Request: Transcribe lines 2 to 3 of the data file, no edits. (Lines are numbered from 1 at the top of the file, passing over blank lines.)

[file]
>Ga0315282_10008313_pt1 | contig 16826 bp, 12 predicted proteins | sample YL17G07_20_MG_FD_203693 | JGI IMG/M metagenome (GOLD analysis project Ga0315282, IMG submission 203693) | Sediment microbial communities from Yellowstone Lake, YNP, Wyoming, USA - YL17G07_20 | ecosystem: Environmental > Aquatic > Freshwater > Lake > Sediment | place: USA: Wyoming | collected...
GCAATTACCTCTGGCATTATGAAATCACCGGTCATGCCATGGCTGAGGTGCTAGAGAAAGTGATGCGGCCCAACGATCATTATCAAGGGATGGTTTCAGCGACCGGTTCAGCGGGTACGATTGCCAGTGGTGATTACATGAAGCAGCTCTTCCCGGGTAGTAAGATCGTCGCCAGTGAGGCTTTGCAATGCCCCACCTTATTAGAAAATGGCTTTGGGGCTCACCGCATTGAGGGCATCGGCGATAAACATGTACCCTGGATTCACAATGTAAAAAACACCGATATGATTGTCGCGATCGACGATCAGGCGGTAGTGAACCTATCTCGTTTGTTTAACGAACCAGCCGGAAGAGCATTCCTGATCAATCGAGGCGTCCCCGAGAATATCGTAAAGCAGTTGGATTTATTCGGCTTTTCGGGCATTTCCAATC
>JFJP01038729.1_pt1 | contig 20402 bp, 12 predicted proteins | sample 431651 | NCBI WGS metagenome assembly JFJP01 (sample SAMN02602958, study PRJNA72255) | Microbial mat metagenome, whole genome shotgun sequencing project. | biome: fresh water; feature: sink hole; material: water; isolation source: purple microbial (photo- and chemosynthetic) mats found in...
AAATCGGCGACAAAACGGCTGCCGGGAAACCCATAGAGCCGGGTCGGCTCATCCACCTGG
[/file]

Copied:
GCAATTACCTCTGGCATTATGAAATCACCGGTCATGCCATGGCTGAGGTGCTAGAGAAAGTGATGCGGCCCAACGATCATTATCAAGGGATGGTTTCAGCGACCGGTTCAGCGGGTACGATTGCCAGTGGTGATTACATGAAGCAGCTCTTCCCGGGTAGTAAGATCGTCGCCAGTGAGGCTTTGCAATGCCCCACCTTATTAGAAAATGGCTTTGGGGCTCACCGCATTGAGGGCATCGGCGATAAACATGTACCCTGGATTCACAATGTAAAAAACACCGATATGATTGTCGCGATCGACGATCAGGCGGTAGTGAACCTATCTCGTTTGTTTAACGAACCAGCCGGAAGAGCATTCCTGATCAATCGAGGCGTCCCCGAGAATATCGTAAAGCAGTTGGATTTATTCGGCTTTTCGGGCATTTCCAATC
>JFJP01038729.1_pt1 | contig 20402 bp, 12 predicted proteins | sample 431651 | NCBI WGS metagenome assembly JFJP01 (sample SAMN02602958, study PRJNA72255) | Microbial mat metagenome, whole genome shotgun sequencing project. | biome: fresh water; feature: sink hole; material: water; isolation source: purple microbial (photo- and chemosynthetic) mats found in...